For the discerning mind and those with discerning eyes, there are indeed several anachronisms within the characters armor and weapons below, such as a Tang dynasty Minguang armor for one of the Wei cavalry and the samurai/ yabusame inspired design motif/ silhouettes for the Wu swordsmen and archers, mostly as artistic flourishes (a feather here, a tassel there) to enhance and exaggerate the characters, but those are the 15% rare abnormalities rather than the norm. The norm~ the broad brush stroke of the characters that composed of the 75% of their torso + helmet designs are quite good. 

Please zoom in to appreciate their details. 

First, we have the northern Kingdom of Wei, led by the brilliant, ruthless, and ambitious Cao Cao. His was a kingdom that linked up the arid Gansu Corridor in the west with the flat and fertile Northern China Plains and served as the bulwark of China's north- they have also augmented the best vanguards of the Emperor's own into their ranks, leading a mobile army that deftly waged- and won many wars against China's steppe barbarian neighbors. Naturally, they would have fielded the best cavalry of all three kingdoms, including both cavalry archers and cavalry lancers in equal abundance, especially the deadly eponymous Tiger Knights - forming an army that's able to both hit hard, hit fast, backed by heavy professional troops. In terms of design, they exude from their smooth curves, square edges, and plain ungilded lamellar of their armor a professional, grim and stark business-like attitude that came with unrelenting force.

Please zoom in to appreciate their details. 

Secondly, we have the western Kingdom of Shu, led by the humble and compassionate Liu Bei, who was related by blood to the Han Emperors, and thus is by Confucian moral the true heir of the throne who- if augmented by heavens' blessing, and several legendary generals- would be the best and only candidate to restore the shattered Han dynasty. The Shu laid in the backwaters of the former Han dynasty, and one would almost say the backwaters of civilization itself, hidden between the gargantuan evergreen mountains of Yunnan and Sichuan, his was a jungle realm of mists and impregnable mountain passes- constantly fighting, and seducing the various jungle barbarian chieftans bordering his realm, and his army reflected that as well. Occasional heavy infantry forms a fighting front and guards the choke points while the light crossbowmen and horse archers rain down a hailstorm of bolts and take what advantage they can in a fray. Design wise, they looked like the "Rebel Alliance" underdogs of many castes and many races they really are, with many earth toned leather armors to give them a ragtag look.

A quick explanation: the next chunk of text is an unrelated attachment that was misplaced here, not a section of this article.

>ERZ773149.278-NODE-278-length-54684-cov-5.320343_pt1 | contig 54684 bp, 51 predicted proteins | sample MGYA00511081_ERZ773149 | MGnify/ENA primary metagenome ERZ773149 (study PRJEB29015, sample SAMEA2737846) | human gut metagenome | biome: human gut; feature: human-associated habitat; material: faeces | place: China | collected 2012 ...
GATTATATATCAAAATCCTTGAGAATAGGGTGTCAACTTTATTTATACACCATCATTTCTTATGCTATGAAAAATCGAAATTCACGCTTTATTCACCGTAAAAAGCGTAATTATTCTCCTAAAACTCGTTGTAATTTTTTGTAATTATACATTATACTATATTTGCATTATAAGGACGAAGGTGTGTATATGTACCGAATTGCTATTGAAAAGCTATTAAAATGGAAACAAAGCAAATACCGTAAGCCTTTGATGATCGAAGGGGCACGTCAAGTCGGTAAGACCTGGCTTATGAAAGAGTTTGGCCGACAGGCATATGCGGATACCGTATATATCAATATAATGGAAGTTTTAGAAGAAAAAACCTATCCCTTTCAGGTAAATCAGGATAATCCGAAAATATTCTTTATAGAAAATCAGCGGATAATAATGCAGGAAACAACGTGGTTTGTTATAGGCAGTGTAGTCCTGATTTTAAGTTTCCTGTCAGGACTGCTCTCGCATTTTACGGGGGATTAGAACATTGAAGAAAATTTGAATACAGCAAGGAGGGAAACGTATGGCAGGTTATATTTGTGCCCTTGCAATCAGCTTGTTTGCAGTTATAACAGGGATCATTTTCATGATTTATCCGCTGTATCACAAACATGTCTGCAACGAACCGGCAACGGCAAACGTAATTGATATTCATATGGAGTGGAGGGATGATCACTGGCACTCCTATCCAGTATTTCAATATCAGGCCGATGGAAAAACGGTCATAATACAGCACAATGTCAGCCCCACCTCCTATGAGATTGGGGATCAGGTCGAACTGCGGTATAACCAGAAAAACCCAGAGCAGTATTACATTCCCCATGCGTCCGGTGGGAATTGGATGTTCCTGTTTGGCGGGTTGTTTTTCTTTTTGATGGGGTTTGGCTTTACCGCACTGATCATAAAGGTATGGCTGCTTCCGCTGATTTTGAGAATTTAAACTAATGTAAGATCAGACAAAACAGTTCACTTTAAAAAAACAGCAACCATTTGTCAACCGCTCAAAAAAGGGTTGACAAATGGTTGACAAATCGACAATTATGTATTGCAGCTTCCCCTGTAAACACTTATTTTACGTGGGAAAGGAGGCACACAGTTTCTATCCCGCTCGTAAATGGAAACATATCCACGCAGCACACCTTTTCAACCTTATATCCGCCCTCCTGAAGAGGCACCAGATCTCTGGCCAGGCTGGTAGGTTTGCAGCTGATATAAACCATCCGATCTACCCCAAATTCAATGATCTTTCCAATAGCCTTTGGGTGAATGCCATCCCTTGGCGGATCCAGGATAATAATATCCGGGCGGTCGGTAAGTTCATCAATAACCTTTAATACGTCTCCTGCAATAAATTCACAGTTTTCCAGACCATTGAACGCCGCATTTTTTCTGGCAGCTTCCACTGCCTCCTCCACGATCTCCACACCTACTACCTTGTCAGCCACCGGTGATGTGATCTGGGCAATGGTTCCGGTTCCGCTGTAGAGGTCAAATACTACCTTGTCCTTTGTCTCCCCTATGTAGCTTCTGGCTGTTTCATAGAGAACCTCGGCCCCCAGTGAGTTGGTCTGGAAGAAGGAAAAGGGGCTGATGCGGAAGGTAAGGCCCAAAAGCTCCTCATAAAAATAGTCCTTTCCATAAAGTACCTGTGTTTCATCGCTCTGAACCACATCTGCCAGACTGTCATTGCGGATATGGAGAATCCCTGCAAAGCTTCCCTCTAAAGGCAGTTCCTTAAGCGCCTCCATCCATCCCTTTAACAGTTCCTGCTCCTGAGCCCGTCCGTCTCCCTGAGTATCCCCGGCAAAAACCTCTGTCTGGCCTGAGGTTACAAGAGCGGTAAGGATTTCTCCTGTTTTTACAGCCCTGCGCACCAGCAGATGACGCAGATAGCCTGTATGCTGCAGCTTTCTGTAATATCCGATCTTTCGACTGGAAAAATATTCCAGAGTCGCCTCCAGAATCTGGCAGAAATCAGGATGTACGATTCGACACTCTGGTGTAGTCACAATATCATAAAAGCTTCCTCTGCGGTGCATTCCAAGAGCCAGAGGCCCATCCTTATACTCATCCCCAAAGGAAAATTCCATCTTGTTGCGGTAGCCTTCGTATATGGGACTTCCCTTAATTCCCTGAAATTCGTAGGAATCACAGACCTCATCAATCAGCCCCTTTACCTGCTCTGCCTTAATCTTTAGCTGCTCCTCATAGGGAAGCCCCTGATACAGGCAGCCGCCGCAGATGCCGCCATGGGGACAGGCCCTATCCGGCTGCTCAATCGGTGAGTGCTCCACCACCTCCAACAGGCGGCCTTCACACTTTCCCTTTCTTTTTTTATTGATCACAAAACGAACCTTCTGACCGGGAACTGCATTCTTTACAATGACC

Please zoom in to appreciate their details. 

At last we have the South- Eastern Kingdom of Wu, ruled by the Sun family, like the Starks of Game of Thrones, they were first led by a caring family man- who was murdered, then by a charismatic and indomitable little conqueror- who was also murdered, to be finally succeeded by the family's naive younger son, who knew nothing when he took over the family reins just as the entire realm of the Han empire collapsed into total war. Many may have thought he had a gentle heart, but he has the making of a king- and all the preparations for the wars to come has made him the king his people needed. The Sun family's domain lays in the vast eastern coast of China, from where Nanjing and modern Shanghai is located all the way into the heart of Vietnam- at the time a Wu colony. Though rich, prosperous, and having boasted the strongest navy of all three kingdoms, the Wu lands seriously lacked horses and horse breeding pastures, but they make up for it by having some of China's best blacksmiths. As such, the Wu doctrine reflects this aspect of their fighting forces. Though lacking in cavalry, they would possess a very hard hitting force that is very self reliant. Design wise, they are very reminiscent of the "bro" and "champion" macho "Ichiban" culture of Japanese ashigarus and samurai. A breed of hard hitting, hard fighting band of Southern brothers.



Well, that's all I have to say, some background to the game and a brief introductory bit of history about the era. I'm just glad that I have an opportunity to explore the real arms and history presented here that were faithfully illustrated by the game.

Again my friends, if any of what I wrote interests you, you can find the Beta of the game here